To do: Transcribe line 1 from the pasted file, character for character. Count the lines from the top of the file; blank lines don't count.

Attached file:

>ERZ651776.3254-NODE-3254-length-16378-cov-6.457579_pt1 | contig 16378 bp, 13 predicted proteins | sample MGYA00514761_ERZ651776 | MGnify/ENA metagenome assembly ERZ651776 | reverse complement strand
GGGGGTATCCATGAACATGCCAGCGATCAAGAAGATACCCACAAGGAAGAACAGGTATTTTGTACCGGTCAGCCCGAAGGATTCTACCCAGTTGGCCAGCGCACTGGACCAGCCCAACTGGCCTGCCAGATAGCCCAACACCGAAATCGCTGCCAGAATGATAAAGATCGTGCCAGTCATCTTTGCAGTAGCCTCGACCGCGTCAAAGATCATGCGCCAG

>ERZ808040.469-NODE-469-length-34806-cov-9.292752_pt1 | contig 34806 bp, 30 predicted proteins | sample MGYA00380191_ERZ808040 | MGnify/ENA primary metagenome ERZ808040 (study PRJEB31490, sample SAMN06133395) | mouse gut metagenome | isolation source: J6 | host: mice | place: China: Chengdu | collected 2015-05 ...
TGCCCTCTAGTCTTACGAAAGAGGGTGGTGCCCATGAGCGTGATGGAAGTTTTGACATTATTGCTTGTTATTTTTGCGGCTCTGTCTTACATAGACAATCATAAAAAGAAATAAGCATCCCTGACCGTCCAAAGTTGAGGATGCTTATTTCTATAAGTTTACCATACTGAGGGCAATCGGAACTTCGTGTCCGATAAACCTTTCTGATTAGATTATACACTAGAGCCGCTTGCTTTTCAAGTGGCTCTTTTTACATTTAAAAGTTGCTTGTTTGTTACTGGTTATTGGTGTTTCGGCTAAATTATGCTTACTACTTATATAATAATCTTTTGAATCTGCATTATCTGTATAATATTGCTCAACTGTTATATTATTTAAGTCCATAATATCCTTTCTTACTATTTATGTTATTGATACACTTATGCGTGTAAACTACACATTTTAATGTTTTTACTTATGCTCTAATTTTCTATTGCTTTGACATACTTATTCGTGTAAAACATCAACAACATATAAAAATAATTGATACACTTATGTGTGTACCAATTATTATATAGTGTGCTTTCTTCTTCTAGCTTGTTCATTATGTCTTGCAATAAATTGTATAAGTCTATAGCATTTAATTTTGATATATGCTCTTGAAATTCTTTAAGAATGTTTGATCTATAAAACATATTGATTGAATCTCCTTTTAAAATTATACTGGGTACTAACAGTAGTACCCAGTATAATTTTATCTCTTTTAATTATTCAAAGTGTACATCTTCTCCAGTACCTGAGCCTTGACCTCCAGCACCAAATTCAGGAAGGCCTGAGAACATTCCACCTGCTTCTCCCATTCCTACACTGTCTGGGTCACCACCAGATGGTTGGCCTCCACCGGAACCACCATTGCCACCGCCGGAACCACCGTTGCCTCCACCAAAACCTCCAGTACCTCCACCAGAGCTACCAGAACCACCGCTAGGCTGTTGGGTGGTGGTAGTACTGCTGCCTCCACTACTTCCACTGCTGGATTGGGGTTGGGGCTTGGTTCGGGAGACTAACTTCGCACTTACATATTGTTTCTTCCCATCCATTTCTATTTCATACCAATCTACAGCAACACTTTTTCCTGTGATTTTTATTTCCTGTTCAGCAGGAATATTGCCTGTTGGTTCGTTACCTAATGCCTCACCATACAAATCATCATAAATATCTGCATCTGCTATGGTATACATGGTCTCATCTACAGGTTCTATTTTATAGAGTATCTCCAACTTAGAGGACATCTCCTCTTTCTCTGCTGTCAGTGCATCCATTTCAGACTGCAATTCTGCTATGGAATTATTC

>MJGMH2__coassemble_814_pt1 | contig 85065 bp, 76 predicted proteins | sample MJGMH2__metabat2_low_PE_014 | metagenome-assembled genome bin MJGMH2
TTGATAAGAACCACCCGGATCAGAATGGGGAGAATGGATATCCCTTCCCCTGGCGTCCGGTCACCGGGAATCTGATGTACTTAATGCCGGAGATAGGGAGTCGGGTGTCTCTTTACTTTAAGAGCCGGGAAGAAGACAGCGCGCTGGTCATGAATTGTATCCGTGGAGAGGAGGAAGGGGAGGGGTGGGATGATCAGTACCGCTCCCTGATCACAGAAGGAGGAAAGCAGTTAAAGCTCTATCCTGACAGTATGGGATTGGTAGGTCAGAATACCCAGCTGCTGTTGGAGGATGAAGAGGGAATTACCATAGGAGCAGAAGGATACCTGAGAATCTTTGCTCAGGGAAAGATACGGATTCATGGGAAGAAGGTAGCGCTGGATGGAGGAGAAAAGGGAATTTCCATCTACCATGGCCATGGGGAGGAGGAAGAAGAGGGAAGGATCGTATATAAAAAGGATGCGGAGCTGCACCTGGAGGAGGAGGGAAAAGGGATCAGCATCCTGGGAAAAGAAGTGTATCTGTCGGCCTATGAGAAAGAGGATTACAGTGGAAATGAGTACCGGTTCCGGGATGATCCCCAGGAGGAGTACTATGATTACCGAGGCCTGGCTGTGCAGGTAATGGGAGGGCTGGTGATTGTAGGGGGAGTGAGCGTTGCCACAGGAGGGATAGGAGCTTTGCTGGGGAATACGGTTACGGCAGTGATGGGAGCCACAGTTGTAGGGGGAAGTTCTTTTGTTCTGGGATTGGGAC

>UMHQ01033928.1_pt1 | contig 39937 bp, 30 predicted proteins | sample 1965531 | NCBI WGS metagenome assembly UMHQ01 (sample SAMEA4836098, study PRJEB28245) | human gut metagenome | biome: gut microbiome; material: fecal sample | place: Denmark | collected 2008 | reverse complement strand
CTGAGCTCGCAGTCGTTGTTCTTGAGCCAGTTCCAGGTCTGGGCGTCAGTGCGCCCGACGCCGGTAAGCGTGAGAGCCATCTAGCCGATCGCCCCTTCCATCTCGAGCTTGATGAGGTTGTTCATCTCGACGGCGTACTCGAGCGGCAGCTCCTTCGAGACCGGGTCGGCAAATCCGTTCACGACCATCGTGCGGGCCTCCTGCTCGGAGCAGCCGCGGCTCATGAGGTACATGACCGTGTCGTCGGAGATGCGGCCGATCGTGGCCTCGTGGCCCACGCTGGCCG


>ERZ651776.3254-NODE-3254-length-16378-cov-6.457579_pt1 | contig 16378 bp, 13 predicted proteins | sample MGYA00514761_ERZ651776 | MGnify/ENA metagenome assembly ERZ651776 | reverse complement strand